also remarkable, that the Singhalese compounds are never formed of any other but nouns, i, e. declinable words. The privatives are used amongst the Singhalese for two porposes; Ist 'to denote something else than what the name would otherwise express ;' as in oon ( an animal which is) not-a-horse; qw33 (he who is) not-a brahamin: and 2nd, 'to give a total change or opposite meaning to the word to which it is prefised,' as in a qué de-merit ; qö opet un.manliness; C 935 demi-god,&c.

† Professor Wilson gives the following definition of this species ol compounds, at p. 3 10. Tarpurusha compoun is—This class includes, as above remarked, three subdivisions; to the first of wbich the term Tatporasta may be for the present restricted. la compounds of this order

a.

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Words in the sense of the Accusative-moand 6 god, one who composes verses,' produce moinu versi-fier, a term for a 8 poet. Go and mozgod, ‘one who sports,' produce 5800 sportsman, a word for gcolę o juggler. Scs and e dood, 'one who nourishes the earth,' 3o8 earthnourisher; hence ovo Kshetriye. 3 and ed, one who extracts sweets from flowers;' 53. honey-drinker, for ep bee. oon and dogod, one who drinks after (sucking)'8 ser after-drinker, for 253 elephant. and 309, one who causes night,' siogo e night-producer, for esę moon. 86 and qə 6 220d, one who screens the sun,' 8656 son sunscreen, for oud umbrella.

b. Words in the sense of the Instrumental. 000 from 0.018 e rand god, 'He who is nourished by another,'i. e. w@oi cuckvo,* or a Goos beggar. 2®ços from 2098 2os and 18 Edne, that which was given by Brahama,' i. e. Egou sacerdotal robes. † Ocaços from 05:36 Sas and 640.64¢, that which is given by God,'e. g. o god food.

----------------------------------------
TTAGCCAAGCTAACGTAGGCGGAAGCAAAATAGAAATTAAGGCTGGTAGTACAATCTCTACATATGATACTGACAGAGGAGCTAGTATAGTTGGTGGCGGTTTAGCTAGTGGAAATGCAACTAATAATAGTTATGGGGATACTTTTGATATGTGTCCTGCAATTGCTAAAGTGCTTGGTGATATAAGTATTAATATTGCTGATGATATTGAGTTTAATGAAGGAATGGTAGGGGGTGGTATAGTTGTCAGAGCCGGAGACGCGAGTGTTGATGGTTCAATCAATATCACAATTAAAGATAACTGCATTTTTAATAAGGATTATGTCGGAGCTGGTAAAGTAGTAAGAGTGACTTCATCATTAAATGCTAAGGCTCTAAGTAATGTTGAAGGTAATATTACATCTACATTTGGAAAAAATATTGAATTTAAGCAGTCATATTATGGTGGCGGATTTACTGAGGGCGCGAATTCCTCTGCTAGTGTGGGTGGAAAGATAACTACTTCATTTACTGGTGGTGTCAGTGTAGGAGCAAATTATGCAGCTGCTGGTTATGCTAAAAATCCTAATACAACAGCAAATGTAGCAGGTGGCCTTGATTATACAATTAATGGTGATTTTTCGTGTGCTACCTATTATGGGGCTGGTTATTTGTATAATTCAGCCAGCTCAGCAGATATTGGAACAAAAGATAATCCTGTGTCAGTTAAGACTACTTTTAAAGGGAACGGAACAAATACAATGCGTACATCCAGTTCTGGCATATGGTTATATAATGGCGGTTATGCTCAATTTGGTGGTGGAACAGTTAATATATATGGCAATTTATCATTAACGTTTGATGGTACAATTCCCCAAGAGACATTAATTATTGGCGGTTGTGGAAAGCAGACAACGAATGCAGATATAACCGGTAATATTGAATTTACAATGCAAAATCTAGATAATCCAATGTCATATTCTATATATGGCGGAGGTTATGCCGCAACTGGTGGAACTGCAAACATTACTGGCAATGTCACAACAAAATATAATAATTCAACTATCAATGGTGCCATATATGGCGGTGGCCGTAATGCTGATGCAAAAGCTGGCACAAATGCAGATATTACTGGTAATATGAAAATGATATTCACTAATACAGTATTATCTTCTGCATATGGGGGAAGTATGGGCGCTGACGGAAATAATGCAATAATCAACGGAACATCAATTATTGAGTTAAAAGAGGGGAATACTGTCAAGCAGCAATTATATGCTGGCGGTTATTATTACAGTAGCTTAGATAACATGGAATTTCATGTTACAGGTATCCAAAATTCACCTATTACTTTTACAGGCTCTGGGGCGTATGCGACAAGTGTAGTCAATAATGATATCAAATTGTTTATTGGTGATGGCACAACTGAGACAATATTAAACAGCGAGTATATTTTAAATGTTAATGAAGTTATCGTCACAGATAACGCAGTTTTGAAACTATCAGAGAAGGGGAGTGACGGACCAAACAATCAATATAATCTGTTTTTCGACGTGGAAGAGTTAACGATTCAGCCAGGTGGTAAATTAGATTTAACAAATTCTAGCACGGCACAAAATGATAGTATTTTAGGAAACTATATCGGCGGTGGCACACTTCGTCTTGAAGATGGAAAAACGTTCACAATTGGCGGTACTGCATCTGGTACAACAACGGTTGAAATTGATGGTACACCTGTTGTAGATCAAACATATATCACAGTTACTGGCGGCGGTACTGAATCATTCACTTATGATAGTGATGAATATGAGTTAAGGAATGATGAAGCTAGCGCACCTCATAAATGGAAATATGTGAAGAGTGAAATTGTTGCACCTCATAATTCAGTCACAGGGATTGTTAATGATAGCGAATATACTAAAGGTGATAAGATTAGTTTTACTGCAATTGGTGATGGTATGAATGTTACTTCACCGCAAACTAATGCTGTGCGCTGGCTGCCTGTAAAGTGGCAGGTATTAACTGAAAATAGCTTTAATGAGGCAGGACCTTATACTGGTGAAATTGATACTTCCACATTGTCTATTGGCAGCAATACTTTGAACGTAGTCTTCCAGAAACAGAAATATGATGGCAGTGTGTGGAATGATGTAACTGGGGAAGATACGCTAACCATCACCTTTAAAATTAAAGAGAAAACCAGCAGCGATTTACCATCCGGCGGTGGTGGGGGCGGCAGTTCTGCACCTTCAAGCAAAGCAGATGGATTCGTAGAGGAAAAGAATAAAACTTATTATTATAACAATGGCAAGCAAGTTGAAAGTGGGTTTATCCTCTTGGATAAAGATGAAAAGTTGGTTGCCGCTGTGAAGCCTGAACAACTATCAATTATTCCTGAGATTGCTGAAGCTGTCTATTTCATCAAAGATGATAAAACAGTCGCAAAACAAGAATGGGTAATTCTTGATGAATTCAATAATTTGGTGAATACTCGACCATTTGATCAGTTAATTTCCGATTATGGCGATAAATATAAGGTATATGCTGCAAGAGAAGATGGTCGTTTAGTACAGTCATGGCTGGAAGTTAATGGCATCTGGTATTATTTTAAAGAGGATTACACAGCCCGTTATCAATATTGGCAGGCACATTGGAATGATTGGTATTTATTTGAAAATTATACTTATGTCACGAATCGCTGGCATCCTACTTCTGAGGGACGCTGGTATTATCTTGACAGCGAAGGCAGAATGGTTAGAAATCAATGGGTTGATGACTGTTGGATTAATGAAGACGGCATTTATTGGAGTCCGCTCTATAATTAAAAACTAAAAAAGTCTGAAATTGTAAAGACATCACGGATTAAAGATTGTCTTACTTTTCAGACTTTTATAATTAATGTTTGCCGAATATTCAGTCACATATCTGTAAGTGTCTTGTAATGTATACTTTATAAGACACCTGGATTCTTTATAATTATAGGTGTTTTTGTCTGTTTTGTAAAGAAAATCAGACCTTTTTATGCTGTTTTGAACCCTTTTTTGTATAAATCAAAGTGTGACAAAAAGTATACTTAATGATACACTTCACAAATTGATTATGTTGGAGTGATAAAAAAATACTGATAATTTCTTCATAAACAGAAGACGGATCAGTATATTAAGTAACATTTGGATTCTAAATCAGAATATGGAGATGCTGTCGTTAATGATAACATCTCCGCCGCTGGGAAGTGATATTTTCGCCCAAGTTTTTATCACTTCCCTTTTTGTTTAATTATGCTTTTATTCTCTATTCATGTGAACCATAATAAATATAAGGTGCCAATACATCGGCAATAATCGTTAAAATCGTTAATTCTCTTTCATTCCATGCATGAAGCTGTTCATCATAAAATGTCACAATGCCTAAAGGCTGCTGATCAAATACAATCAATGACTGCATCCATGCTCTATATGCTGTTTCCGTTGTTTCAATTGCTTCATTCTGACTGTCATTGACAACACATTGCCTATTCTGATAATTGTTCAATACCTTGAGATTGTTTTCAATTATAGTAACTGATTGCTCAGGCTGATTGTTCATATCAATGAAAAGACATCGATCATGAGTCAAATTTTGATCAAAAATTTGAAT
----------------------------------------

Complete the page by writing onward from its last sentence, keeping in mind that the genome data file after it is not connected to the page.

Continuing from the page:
Words in the sense of the Auriliary case. Bolęc from 20600.000' and easĆ, 'that which dazzles by reason of bees,’i. e. Quis cluster (of flowers). pero from polno gosod and 93.0€, that which is produced by means of band. Jegou from 0.956988) and golaud, 'he who is valiant by means of his arms,’i. e. 2000 lion. කැ ස tortoise, from outs and 0729.00, that which drinks with its side.' mot fromęc w xoş and 2 o}, “rice mixed up with

'

c.

the words stand in a relation to each other which would require, if they were separated, the iwe of different cases; the one exercising a syntactical government over the other, and not being connected, as in the preceding class, by copulatives understood, por, as in the subdivision Karmmadharaya, by simple concordance."

There is a belief amongst the Singhalese that the Cuckoo lays her eggs in a Crow's nest, and that they are invariably hatched by the latter, Hence the compound term, He-who-is-Dourished-by-another' for the Cuckoo.

† This is in relerence to the first robe wbich Budha received from Brbama.